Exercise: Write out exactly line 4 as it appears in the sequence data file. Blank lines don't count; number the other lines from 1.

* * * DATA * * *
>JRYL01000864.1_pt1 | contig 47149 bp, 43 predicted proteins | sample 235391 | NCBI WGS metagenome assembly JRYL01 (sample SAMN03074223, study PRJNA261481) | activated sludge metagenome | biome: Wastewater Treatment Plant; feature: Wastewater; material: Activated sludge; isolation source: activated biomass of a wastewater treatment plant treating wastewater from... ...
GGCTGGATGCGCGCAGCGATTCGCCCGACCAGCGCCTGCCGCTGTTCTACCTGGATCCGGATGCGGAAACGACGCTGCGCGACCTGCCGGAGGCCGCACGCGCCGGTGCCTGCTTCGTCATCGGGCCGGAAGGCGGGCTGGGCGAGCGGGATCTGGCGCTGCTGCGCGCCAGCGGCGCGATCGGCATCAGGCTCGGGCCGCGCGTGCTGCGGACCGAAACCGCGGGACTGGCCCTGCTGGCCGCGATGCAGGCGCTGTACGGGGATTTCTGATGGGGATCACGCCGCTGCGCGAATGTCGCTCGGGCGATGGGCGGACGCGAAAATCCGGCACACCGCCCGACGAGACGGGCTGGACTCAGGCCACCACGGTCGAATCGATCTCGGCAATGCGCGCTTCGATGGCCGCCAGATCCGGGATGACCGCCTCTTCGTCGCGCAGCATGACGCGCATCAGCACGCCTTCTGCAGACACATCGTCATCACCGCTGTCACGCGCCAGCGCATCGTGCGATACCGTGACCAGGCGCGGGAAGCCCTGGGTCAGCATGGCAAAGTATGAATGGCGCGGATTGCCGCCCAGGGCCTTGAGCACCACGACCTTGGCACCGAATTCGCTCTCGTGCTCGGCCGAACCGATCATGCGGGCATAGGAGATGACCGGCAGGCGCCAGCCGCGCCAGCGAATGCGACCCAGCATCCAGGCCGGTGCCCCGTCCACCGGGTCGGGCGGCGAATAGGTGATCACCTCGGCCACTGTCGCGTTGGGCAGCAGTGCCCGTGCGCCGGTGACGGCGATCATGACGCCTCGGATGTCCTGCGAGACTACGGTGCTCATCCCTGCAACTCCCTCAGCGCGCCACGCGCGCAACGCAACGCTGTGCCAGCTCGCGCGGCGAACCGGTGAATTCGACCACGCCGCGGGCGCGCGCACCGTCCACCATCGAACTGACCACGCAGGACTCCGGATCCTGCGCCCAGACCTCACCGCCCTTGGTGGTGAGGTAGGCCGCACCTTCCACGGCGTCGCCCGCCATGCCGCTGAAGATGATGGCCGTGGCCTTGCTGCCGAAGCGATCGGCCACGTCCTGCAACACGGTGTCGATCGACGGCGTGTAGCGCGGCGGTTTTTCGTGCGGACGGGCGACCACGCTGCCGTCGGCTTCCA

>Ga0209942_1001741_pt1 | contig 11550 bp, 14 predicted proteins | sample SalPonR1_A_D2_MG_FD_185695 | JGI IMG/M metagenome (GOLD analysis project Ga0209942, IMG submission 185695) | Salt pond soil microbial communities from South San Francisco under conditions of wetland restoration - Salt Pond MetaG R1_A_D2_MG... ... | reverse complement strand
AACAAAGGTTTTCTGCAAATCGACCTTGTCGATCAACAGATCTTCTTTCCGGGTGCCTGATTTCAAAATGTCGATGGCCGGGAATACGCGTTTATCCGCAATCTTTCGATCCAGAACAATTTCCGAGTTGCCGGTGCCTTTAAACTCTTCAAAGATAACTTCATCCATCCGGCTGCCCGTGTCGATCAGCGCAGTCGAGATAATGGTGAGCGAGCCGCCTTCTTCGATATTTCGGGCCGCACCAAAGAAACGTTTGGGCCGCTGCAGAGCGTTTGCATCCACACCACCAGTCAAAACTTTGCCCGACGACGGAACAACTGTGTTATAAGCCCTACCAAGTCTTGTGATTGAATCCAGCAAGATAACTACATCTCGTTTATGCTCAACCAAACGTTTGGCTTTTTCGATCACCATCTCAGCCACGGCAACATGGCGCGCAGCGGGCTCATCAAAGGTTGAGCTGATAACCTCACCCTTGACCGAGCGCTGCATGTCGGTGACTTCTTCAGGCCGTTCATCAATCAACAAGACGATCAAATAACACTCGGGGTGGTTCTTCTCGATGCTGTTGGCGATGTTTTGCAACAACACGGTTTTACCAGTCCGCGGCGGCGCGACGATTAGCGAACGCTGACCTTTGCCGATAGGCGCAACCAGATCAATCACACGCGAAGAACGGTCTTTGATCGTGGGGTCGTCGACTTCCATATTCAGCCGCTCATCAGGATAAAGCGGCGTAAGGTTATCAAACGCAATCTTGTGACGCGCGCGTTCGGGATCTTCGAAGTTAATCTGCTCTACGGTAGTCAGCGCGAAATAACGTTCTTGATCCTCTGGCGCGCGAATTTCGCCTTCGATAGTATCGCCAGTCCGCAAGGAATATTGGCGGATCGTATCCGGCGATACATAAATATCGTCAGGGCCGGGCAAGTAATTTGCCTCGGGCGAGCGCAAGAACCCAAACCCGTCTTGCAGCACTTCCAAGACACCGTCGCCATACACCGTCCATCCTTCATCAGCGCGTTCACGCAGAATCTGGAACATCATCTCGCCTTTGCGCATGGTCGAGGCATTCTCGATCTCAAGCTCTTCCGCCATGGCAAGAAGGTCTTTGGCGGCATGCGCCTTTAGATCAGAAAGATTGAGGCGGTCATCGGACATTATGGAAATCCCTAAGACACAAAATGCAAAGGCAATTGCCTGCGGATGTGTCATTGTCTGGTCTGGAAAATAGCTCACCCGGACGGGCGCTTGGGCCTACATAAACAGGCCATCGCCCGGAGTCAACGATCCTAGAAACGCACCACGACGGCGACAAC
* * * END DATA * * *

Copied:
AACAAAGGTTTTCTGCAAATCGACCTTGTCGATCAACAGATCTTCTTTCCGGGTGCCTGATTTCAAAATGTCGATGGCCGGGAATACGCGTTTATCCGCAATCTTTCGATCCAGAACAATTTCCGAGTTGCCGGTGCCTTTAAACTCTTCAAAGATAACTTCATCCATCCGGCTGCCCGTGTCGATCAGCGCAGTCGAGATAATGGTGAGCGAGCCGCCTTCTTCGATATTTCGGGCCGCACCAAAGAAACGTTTGGGCCGCTGCAGAGCGTTTGCATCCACACCACCAGTCAAAACTTTGCCCGACGACGGAACAACTGTGTTATAAGCCCTACCAAGTCTTGTGATTGAATCCAGCAAGATAACTACATCTCGTTTATGCTCAACCAAACGTTTGGCTTTTTCGATCACCATCTCAGCCACGGCAACATGGCGCGCAGCGGGCTCATCAAAGGTTGAGCTGATAACCTCACCCTTGACCGAGCGCTGCATGTCGGTGACTTCTTCAGGCCGTTCATCAATCAACAAGACGATCAAATAACACTCGGGGTGGTTCTTCTCGATGCTGTTGGCGATGTTTTGCAACAACACGGTTTTACCAGTCCGCGGCGGCGCGACGATTAGCGAACGCTGACCTTTGCCGATAGGCGCAACCAGATCAATCACACGCGAAGAACGGTCTTTGATCGTGGGGTCGTCGACTTCCATATTCAGCCGCTCATCAGGATAAAGCGGCGTAAGGTTATCAAACGCAATCTTGTGACGCGCGCGTTCGGGATCTTCGAAGTTAATCTGCTCTACGGTAGTCAGCGCGAAATAACGTTCTTGATCCTCTGGCGCGCGAATTTCGCCTTCGATAGTATCGCCAGTCCGCAAGGAATATTGGCGGATCGTATCCGGCGATACATAAATATCGTCAGGGCCGGGCAAGTAATTTGCCTCGGGCGAGCGCAAGAACCCAAACCCGTCTTGCAGCACTTCCAAGACACCGTCGCCATACACCGTCCATCCTTCATCAGCGCGTTCACGCAGAATCTGGAACATCATCTCGCCTTTGCGCATGGTCGAGGCATTCTCGATCTCAAGCTCTTCCGCCATGGCAAGAAGGTCTTTGGCGGCATGCGCCTTTAGATCAGAAAGATTGAGGCGGTCATCGGACATTATGGAAATCCCTAAGACACAAAATGCAAAGGCAATTGCCTGCGGATGTGTCATTGTCTGGTCTGGAAAATAGCTCACCCGGACGGGCGCTTGGGCCTACATAAACAGGCCATCGCCCGGAGTCAACGATCCTAGAAACGCACCACGACGGCGACAAC